But falling oil hurts energy companies, who have been outsized contributors to double digit earnings growth of S&P500. Indeed, as Justin Lahart noted yesterday, the "less energy companies earn this year, the more expensive the rest of the stock market might look."
Consider the energy complex's contributions to S&P500's reasonable P/E:
Energy shares may be able to weather a slowdown [in oil prices]. As much as the stocks have risen in recent years, earnings have risen more. As a result, energy shares have rarely looked so cheap. They're trading at 9.8 times estimated 2006 earnings per share, according to S&P. Three years ago, the price-to-earnings ratio was 13.7.
If it wasn't for the rather cheaply valued energy companies and their robust earnings, the overall market might not look so cheap. Take away the energy sector, and that P/E skips up to 17.3. By the same token, energy has provided an outsize portion of overall earnings growth. For 2006, estimated S&P 500 earnings per share look to be 56% higher than in 2003. Take away energy, and earnings grew by 44%.
In other words, if it wasn't for energy companies' contribution, the stock market would exhibit slower earnings growth and be more expensive. And this may be the year energy companies stop contributing.
I don't think equities on a P/E basis are cheap -- they are at historical fair value.
But that's the downside; the upside is:
If lower oil prices lead to a reduction in what American consumers spend on gasoline, it would leave them with more money for all kinds of discretionary purchases, such as restaurant meals, movies and vacations. That spending could provide a welcome cushion for the U.S. economy, which is grappling with a sharp downturn in the housing sector. It could also give a boost to airlines and auto makers, which have been hurt by high fuel prices . . .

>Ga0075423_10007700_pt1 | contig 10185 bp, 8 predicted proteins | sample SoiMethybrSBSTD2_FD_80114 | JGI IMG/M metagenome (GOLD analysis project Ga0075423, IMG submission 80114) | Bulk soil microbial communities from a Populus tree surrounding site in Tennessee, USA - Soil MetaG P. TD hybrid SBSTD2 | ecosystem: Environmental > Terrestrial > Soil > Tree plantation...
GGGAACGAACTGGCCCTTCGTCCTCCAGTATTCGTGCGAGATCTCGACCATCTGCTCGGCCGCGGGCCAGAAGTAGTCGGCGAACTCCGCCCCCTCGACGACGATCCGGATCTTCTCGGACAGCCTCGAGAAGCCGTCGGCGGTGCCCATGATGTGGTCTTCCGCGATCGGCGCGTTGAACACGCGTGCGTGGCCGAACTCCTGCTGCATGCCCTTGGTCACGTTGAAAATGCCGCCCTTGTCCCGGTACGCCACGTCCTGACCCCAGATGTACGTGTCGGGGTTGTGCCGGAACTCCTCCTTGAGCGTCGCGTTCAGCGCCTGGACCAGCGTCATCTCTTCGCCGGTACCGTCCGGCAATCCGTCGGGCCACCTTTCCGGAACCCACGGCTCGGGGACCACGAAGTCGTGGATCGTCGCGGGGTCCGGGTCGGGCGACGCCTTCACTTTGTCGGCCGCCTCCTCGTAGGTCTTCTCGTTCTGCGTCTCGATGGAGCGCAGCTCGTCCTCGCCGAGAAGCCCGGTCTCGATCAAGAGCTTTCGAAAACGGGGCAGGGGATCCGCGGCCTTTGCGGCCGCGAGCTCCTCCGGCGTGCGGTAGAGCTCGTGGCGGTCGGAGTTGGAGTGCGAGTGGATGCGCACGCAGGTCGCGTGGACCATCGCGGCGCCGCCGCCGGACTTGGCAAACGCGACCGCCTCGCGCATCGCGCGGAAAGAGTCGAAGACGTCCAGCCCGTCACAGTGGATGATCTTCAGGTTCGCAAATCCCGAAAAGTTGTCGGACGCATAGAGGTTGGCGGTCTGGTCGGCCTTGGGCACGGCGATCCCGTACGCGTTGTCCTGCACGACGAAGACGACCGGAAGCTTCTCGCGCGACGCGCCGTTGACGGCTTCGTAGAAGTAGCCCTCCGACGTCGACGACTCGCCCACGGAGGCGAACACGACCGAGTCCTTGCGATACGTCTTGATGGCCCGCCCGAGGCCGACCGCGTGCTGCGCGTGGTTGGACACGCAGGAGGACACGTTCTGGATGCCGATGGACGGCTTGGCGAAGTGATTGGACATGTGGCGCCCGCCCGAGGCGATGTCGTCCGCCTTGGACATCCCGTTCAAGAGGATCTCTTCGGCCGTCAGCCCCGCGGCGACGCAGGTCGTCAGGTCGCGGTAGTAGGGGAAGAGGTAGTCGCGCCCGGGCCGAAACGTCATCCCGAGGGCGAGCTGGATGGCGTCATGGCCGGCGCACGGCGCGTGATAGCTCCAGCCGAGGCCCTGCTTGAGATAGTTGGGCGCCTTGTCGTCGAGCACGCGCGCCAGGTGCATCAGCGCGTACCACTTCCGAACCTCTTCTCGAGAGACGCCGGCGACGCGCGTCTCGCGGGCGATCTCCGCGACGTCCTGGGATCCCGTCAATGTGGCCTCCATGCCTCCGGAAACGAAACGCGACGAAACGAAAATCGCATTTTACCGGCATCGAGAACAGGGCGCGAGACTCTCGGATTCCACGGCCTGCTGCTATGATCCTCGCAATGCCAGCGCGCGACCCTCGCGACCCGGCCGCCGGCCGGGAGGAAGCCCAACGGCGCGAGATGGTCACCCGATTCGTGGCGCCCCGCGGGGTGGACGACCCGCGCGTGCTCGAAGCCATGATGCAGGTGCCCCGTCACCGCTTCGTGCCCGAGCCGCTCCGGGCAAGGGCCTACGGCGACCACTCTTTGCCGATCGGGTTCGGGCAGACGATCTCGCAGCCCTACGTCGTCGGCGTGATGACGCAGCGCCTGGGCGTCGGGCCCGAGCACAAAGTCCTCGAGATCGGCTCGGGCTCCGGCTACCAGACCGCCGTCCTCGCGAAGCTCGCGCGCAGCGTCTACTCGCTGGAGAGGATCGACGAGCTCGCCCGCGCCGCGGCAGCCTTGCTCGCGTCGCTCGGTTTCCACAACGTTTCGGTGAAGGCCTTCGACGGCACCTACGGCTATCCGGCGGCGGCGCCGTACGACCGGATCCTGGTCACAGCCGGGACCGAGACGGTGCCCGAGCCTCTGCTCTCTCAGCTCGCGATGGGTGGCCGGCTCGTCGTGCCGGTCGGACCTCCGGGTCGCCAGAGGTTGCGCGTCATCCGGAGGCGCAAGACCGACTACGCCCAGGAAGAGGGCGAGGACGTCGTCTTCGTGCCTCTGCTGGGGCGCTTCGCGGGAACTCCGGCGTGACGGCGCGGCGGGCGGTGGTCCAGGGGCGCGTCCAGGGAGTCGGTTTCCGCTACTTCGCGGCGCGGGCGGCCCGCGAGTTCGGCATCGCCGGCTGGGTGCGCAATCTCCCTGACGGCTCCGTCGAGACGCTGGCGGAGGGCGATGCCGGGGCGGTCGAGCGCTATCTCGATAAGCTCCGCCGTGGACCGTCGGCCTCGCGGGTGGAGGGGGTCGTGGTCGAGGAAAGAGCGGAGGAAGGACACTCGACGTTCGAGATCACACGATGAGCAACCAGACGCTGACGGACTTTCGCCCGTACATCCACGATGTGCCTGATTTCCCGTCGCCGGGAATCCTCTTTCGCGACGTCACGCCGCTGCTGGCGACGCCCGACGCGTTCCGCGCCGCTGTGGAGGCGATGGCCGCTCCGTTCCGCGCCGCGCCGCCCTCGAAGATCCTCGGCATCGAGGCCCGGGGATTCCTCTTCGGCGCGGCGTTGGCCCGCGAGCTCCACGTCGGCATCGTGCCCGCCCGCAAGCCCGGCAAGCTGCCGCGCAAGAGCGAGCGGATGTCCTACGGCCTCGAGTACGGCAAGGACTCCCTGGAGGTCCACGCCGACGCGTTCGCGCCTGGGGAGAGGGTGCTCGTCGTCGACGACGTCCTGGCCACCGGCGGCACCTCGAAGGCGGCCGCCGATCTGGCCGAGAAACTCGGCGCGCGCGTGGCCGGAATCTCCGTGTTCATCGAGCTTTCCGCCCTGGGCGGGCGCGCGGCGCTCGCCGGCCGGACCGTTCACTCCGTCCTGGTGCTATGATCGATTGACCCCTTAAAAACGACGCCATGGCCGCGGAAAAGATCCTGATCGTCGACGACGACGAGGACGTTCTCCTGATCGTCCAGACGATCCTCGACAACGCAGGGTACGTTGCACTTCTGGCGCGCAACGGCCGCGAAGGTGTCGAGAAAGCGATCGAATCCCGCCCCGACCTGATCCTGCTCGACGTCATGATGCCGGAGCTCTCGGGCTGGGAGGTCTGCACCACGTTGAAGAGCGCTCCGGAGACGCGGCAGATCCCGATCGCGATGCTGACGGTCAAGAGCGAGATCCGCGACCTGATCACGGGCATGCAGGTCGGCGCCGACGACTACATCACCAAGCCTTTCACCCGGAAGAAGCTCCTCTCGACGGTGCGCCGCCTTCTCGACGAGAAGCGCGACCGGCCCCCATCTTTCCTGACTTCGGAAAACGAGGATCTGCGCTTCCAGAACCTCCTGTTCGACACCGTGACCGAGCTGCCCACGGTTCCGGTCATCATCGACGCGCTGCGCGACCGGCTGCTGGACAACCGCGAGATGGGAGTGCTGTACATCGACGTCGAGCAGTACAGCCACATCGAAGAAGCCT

Indeed, many economists credit the retreat of energy prices from their summer peaks for a recent bout of stronger-than-expected economic performance. Nonfarm payrolls in the U.S. grew by a seasonally adjusted 167,000 jobs in December, and economists expect inflation-adjusted consumer spending to have grown more than 4% in the fourth quarter of 2006. That has led some to raise their estimates of inflation-adjusted GDP growth in the fourth quarter to an annual rate of more than 3%, compared with forecasts of about 2% just a month ago.
Even though oil has fallen 33% from its summer peaks, gasoline is selling at only a penny less than it was in December (according to AAA).
Don't fret: gasoline at retail takes much longer to drop than does crude oil (If you want to know why, read "Why is it that Gasoline Prices seem to rise so quickly, but fall so slowly?") The short answer is that it's a function of competition by service stations, who are less timely in price changes than, say, the futures markets. As long as Crude keeps falling (or even just plateaus), gas prices will eventually follow.
From a macro-perspective, the key question is this: Will the bump in retail sales/profits be able to offset the earnings decrease in energy companies?
Stay tuned . . .
Energy Stocks May Lack Fuel To Help Market
WSJ, January 11, 2007; Page C1
Rapid Plunge In Price of Oil May Fuel Growth
Though Still Expensive, Crude Has Fallen 33% From July's Record High
MARK WHITEHOUSE, ANN DAVIS and BHUSHAN BAHREE
WSJ, January 11, 2007 11:26 p.m.; Page A1